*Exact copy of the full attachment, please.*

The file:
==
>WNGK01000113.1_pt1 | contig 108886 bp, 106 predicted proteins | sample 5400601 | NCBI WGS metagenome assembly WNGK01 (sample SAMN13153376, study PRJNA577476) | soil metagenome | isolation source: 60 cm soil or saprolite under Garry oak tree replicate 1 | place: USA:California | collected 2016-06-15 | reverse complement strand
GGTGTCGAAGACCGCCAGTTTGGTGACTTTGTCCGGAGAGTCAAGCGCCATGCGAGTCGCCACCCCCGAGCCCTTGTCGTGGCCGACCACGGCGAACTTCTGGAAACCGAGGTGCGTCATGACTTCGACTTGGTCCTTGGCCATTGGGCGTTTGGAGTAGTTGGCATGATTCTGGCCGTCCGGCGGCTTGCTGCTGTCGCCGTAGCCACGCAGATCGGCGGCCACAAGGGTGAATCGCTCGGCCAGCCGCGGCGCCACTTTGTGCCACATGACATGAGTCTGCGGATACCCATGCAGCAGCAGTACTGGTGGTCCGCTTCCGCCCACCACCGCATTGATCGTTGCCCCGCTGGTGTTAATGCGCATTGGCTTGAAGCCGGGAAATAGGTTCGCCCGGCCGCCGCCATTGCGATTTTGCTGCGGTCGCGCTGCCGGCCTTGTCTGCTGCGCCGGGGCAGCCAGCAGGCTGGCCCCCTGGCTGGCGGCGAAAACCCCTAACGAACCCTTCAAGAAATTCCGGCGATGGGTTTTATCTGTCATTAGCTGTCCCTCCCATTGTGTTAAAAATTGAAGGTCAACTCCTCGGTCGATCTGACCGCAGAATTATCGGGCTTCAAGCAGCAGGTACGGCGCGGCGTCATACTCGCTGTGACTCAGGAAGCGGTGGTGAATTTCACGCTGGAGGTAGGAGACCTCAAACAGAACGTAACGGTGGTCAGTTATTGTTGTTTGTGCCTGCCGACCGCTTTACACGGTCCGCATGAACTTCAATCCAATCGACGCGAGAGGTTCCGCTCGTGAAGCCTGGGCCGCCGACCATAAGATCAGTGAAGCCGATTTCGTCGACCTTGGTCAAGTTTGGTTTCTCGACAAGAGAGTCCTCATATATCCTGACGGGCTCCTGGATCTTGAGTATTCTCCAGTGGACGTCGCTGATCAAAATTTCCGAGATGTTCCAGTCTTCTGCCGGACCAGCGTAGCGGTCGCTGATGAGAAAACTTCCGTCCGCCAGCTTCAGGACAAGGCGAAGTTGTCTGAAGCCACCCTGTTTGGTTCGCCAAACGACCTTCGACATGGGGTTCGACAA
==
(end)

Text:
>WNGK01000113.1_pt1 | contig 108886 bp, 106 predicted proteins | sample 5400601 | NCBI WGS metagenome assembly WNGK01 (sample SAMN13153376, study PRJNA577476) | soil metagenome | isolation source: 60 cm soil or saprolite under Garry oak tree replicate 1 | place: USA:California | collected 2016-06-15 | reverse complement strand
GGTGTCGAAGACCGCCAGTTTGGTGACTTTGTCCGGAGAGTCAAGCGCCATGCGAGTCGCCACCCCCGAGCCCTTGTCGTGGCCGACCACGGCGAACTTCTGGAAACCGAGGTGCGTCATGACTTCGACTTGGTCCTTGGCCATTGGGCGTTTGGAGTAGTTGGCATGATTCTGGCCGTCCGGCGGCTTGCTGCTGTCGCCGTAGCCACGCAGATCGGCGGCCACAAGGGTGAATCGCTCGGCCAGCCGCGGCGCCACTTTGTGCCACATGACATGAGTCTGCGGATACCCATGCAGCAGCAGTACTGGTGGTCCGCTTCCGCCCACCACCGCATTGATCGTTGCCCCGCTGGTGTTAATGCGCATTGGCTTGAAGCCGGGAAATAGGTTCGCCCGGCCGCCGCCATTGCGATTTTGCTGCGGTCGCGCTGCCGGCCTTGTCTGCTGCGCCGGGGCAGCCAGCAGGCTGGCCCCCTGGCTGGCGGCGAAAACCCCTAACGAACCCTTCAAGAAATTCCGGCGATGGGTTTTATCTGTCATTAGCTGTCCCTCCCATTGTGTTAAAAATTGAAGGTCAACTCCTCGGTCGATCTGACCGCAGAATTATCGGGCTTCAAGCAGCAGGTACGGCGCGGCGTCATACTCGCTGTGACTCAGGAAGCGGTGGTGAATTTCACGCTGGAGGTAGGAGACCTCAAACAGAACGTAACGGTGGTCAGTTATTGTTGTTTGTGCCTGCCGACCGCTTTACACGGTCCGCATGAACTTCAATCCAATCGACGCGAGAGGTTCCGCTCGTGAAGCCTGGGCCGCCGACCATAAGATCAGTGAAGCCGATTTCGTCGACCTTGGTCAAGTTTGGTTTCTCGACAAGAGAGTCCTCATATATCCTGACGGGCTCCTGGATCTTGAGTATTCTCCAGTGGACGTCGCTGATCAAAATTTCCGAGATGTTCCAGTCTTCTGCCGGACCAGCGTAGCGGTCGCTGATGAGAAAACTTCCGTCCGCCAGCTTCAGGACAAGGCGAAGTTGTCTGAAGCCACCCTGTTTGGTTCGCCAAACGACCTTCGACATGGGGTTCGACAA